Then you have a basic WebForms master that references the above three user controls.
- WebFormLayout.master: Lays out with the controls from above.
- Page1.aspx: Uses WebFormLayout.master.
- Page2.aspx: Uses WebFormLayout.master.
- Page3.aspx: Uses WebFormLayout.master.
Then let's say you have a Razor Layout (Razor Layouts are like WebForms Masters) that reference to the same three WebForm user controls.
- _RazorLayout.cshtml: Lays out with the controls from above.
- Page4.cshtml: Uses _RazorLayout.cshtml.
- Page5.cshtml: Uses _RazorLayout.cshtml.
- Page6.cshtml: Uses _RazorLayout.cshtml.
This is the cleanest, easiest, and most supported way for doing things. You will have to have some minimal duplication between your Razor Layout and your WebForms Master, but most of the shared content is in the .ascx partials. You can mix this up as you like, but you get the idea.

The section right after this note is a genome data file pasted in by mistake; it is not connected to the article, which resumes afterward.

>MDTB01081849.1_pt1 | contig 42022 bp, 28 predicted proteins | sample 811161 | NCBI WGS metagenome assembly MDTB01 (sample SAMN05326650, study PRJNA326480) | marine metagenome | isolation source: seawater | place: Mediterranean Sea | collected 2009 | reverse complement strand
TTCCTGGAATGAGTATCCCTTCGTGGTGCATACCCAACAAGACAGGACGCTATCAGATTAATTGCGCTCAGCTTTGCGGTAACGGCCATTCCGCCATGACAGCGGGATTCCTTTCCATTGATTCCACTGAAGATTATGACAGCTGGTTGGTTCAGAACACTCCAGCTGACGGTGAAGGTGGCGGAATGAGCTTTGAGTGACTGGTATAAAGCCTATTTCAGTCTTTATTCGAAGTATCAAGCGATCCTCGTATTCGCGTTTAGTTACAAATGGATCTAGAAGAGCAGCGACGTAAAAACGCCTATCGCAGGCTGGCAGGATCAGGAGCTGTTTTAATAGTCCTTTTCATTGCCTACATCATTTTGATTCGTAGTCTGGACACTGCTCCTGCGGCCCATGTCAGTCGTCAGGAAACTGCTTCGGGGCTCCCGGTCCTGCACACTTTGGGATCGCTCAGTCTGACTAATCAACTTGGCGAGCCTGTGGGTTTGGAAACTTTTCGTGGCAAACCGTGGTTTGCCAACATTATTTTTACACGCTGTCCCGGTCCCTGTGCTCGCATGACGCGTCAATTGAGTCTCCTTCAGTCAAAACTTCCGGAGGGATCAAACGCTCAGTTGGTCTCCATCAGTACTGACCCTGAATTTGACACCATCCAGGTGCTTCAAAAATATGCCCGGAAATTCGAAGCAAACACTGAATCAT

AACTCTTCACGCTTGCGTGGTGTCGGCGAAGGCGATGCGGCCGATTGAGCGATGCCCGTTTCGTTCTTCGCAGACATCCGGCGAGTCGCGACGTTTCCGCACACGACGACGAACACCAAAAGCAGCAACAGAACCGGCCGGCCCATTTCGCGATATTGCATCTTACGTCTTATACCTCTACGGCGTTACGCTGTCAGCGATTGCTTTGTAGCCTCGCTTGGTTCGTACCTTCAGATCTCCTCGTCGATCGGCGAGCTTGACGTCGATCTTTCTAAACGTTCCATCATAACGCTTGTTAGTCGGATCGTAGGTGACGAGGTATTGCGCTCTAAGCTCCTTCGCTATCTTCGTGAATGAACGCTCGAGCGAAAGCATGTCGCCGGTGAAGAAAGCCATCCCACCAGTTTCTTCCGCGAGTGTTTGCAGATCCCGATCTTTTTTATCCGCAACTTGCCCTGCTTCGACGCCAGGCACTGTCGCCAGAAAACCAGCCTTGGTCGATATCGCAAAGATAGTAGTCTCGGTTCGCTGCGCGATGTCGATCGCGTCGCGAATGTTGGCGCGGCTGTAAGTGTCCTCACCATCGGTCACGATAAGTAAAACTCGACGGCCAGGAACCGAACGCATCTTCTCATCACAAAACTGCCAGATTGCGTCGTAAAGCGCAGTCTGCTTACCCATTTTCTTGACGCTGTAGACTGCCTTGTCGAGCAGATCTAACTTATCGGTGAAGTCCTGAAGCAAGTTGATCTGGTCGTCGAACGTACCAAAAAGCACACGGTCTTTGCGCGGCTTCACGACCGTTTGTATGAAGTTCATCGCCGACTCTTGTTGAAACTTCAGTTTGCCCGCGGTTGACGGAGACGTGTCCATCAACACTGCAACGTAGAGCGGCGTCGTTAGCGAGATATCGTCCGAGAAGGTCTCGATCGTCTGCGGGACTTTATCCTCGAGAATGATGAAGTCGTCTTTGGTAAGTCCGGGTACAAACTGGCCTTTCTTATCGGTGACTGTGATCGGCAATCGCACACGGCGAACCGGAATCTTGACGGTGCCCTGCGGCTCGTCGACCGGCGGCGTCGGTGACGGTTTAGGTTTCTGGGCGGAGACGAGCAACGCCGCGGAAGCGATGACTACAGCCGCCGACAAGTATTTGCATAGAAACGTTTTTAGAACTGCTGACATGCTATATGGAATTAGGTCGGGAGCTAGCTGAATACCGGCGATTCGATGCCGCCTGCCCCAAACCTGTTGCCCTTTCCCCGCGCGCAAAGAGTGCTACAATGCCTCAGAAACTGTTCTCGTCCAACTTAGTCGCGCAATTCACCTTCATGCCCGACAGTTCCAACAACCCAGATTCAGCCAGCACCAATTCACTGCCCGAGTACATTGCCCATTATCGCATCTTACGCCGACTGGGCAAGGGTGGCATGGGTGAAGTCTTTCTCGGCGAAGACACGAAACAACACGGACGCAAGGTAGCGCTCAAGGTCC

Maybe, But It's not Supported
Matt Hawley from CodePlex took a look at this problem and blogged about his own solution for CodePlex. While it might feel like this should be a simple task, it's tricky because WebForms builds up a control tree and then renders it, while Razor is an all new system that's closer to a single pass template. Matt wants to directly share a WebForms Master page.
His solution is
- There's a web forms master page
- There's a web forms view page called "RazorView" in the \Shared folder
- The aspx view renders a partial in the content placeholder that is the actual razor view
- There are some new added RazorView extension methods for the controller that return a ViewResult.